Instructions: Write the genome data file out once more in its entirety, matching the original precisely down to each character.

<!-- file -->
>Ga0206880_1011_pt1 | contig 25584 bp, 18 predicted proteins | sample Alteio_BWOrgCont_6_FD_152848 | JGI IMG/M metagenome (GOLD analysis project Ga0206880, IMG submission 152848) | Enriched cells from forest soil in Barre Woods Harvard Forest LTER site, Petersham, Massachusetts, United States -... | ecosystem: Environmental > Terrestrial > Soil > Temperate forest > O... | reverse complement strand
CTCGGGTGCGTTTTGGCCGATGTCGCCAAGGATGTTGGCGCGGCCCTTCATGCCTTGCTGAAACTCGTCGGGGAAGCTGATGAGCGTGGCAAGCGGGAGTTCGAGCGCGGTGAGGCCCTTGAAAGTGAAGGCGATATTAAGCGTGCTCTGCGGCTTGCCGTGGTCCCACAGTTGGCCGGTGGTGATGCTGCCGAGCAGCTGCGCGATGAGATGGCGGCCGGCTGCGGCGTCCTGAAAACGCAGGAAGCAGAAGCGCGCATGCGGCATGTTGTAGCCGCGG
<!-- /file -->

>Ga0206880_1011_pt1 | contig 25584 bp, 18 predicted proteins | sample Alteio_BWOrgCont_6_FD_152848 | JGI IMG/M metagenome (GOLD analysis project Ga0206880, IMG submission 152848) | Enriched cells from forest soil in Barre Woods Harvard Forest LTER site, Petersham, Massachusetts, United States -... | ecosystem: Environmental > Terrestrial > Soil > Temperate forest > O... | reverse complement strand
CTCGGGTGCGTTTTGGCCGATGTCGCCAAGGATGTTGGCGCGGCCCTTCATGCCTTGCTGAAACTCGTCGGGGAAGCTGATGAGCGTGGCAAGCGGGAGTTCGAGCGCGGTGAGGCCCTTGAAAGTGAAGGCGATATTAAGCGTGCTCTGCGGCTTGCCGTGGTCCCACAGTTGGCCGGTGGTGATGCTGCCGAGCAGCTGCGCGATGAGATGGCGGCCGGCTGCGGCGTCCTGAAAACGCAGGAAGCAGAAGCGCGCATGCGGCATGTTGTAGCCGCGG